The fun and personal triumph takes center stage in Desert Rose Playhouse’s current production of Mid-Century Modern. Great writing, amazing voices, terrific acting, and beloved songs all combine to make this one of the most enjoyable visits to the theater I’ve had in a very long time. I saw the world premiere last night and am already looking forward to my next visit during the show’s short five week run!

As the play begins, it’s 1966 and Maryanne Popkecke (Christine Tringali Nunes) is at the grave of her recently deceased husband, Ernie (Gary Powers). She decides to take her life insurance money and her car and leave Minnesota for the glamor of being a secretary in Santa Monica, a city she fantasizes about after seeing pictures of herself in a magazine.

When she reaches Tulsa, she meets a man named Tom (James Owens) who sings like Tom Jones and exudes the singer’s sexuality. She immediately goes for the carnal joys that she has been missing for most of her marriage. The next morning, he joins her on her road trip west, but their car breaks down in Palm Springs. While the car is being fixed, she meets some very nice people from the desert community. She wonders if she could actually stay there when Tom steals her car and her insurance money, thus making her decision for her.

She finds accommodation with a helpful landlady (the very humorous Dana Adkins) and meets a homosexual couple (Owens again and an amazing young actor named Carlos Garcia). The boys make a project out of her heavy shell. Along with a stunning physical transition, much of it created by Ms. Nunes facing the stage in a large chair, the actress undergoes an attitude transition as she sings “You Don’t Own Me” – a song that absolutely sparked enthusiastic cheers from the opening night audience. Maryanne gets (well, demands) a job at a mid-century design firm and finds out she belongs to the hot architect (Robbie Wayne) whose magazine photos she drooled over. At the end of the show, it appears to be one of the prizes she won on her journey to triumph over her married self.

I said the play started with Maryanne in a graveyard. It actually begins with a solo of a hunter singing “Palm Springs Jump” in a high-energy performance that includes dancing with and on top of a pair of suitcases. The young actor, Carlos Garcia, won the love of the public with this number, and I suspect it was added for that reason. He is a graduate of the prestigious The Valley Musical Theater College, a PSUSD after-school program that takes the most promising high school performers and turns them into stars. Most of them will leave town for college or even New York, but if some of them stick around, they’ll improve the quality of valley musicals by miles, judging by the performance of Mr. Garcia.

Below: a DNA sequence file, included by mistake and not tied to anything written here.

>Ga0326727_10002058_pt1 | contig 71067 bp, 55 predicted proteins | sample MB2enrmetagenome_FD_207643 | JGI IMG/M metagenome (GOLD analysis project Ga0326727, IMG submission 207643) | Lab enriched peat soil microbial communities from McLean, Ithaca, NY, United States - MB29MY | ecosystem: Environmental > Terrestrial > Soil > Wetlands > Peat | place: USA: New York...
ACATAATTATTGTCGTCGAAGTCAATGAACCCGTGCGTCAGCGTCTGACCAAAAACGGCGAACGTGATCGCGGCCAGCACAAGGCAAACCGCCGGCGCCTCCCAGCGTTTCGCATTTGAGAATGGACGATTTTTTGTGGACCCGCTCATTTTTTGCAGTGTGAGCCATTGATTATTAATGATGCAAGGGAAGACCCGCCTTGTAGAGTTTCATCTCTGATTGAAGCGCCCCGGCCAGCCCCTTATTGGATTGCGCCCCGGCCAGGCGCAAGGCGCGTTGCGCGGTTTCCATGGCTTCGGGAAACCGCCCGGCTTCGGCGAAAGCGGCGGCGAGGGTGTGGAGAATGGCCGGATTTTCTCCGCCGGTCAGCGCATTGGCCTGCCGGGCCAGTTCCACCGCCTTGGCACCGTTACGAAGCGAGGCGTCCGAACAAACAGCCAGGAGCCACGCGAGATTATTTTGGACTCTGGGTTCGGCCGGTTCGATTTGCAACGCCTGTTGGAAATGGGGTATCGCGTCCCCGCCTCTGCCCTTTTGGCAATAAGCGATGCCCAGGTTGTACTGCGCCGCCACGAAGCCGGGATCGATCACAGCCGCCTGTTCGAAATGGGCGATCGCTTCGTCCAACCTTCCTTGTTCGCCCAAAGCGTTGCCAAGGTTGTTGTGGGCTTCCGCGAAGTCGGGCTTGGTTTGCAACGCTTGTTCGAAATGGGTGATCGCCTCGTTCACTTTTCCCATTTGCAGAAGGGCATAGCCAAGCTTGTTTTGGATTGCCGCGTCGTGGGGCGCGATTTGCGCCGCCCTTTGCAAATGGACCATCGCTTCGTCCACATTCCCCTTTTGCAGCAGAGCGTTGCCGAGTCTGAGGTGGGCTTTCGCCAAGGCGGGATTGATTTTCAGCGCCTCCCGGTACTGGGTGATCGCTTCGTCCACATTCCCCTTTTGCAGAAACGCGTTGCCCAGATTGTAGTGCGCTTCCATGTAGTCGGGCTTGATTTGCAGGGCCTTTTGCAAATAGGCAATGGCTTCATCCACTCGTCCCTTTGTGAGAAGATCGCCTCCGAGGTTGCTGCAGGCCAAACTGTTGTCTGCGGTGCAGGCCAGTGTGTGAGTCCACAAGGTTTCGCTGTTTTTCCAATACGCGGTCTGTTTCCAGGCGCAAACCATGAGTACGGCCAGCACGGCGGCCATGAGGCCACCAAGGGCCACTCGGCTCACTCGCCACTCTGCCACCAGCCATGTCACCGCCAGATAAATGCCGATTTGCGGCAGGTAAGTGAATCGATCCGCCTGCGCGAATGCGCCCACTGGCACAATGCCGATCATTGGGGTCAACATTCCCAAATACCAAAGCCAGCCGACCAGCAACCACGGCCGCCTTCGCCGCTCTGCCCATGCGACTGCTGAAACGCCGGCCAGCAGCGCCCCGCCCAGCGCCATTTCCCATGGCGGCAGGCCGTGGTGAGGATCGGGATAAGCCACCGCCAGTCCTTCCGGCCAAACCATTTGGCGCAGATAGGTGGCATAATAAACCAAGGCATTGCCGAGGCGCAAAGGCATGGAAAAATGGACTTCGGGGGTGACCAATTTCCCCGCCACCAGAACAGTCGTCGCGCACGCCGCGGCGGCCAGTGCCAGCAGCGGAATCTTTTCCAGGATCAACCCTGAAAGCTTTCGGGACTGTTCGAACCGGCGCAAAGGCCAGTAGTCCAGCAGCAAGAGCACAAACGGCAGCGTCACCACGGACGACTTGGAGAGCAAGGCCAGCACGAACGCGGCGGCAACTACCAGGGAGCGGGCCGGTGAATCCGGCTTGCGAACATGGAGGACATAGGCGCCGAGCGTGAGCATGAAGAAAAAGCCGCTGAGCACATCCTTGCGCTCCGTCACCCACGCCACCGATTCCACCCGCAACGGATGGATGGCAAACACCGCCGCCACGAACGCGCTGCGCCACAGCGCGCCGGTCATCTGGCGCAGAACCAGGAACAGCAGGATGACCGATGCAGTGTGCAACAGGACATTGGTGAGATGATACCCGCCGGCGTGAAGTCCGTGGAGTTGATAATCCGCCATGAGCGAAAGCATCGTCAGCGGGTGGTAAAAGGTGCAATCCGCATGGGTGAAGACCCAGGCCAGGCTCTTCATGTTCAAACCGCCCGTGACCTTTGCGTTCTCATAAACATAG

All six actors have terrific voices and acting skills, which made Mark Christopher’s original screenplay a delightful experience. Maryanne does the heavy lifting, never leaving the stage except for the quickest costume changes. In a word, she is AMAZING! The ghost of Maryanne’s deceased husband continues to visit her, at one point talking to her as he sat on the toilet! His rendition of Burt Bacharach’s “Wives and Lovers” was so enjoyable that he became the villain we loved to hate. He also does a delightful turn as another character that I won’t reveal. In fact, all but Nunes and Wayne play two or more characters, and the intimacy of a musical with just six actors is one of my favorite modes (Charlie Brown, Insane). Instead of a dancing chorus, a few solos were backed by two or three of the principals singing doo-wops and the musical sound and emphasis on the lead vocalist was excellent.

Perhaps the biggest round of applause should be reserved for Mark Christopher, an established writer/director/producer of film and TV – and now stage! He worked on the writing of Mid-Century Modern for five years, and has directed two previous stage readings as well as the current production at the Desert Rose Playhouse. He’s a master of TV sit-com repartee and knows how to make the most of beloved songs like “How Can I Be Sure?”, “Incense and Peppermints”, “Windy”, “I’m a Believer”. “, and 16 others. There are several times that the characters break the fourth wall and comment to the audience on how things are going like “Oh, was that picture too dark for a happy musical?”. They got eaten the public in their hands.

Sets by Matthew McLean, projections by Nick Wass, and lighting design by Maria Pryor all came together to keep us in touch with where we were, and the vibrant colors of Palm Springs were especially pleasing. Changes of scenery on a dark stage are unfortunate, but seemingly unavoidable and done as quickly as possible. In the early parts of the show, I thought the lighting was a bit murky, but later realized it was a choice to make Palm Springs look more vibrant and inviting once there. The Iconic Atomic costumes were a hoot, and the Miss DD Star choreography was energetic and one more element of ensuring we knew we were in the 60s, including a hilarious acid trip.

The current production of Mid-Century Modern plays at Desert Rose Playhouse, 611 S. Palm Canyon Drive, Palm Springs (the old Zelda nightclub in the Revivals mall). It runs until May 8, though producers are hoping it could eventually find a permanent home in Palm Springs. Tickets and more information are available at www.DesertRosePlayhouse.org. Be aware that this theater always requires proof of vaccination at the door.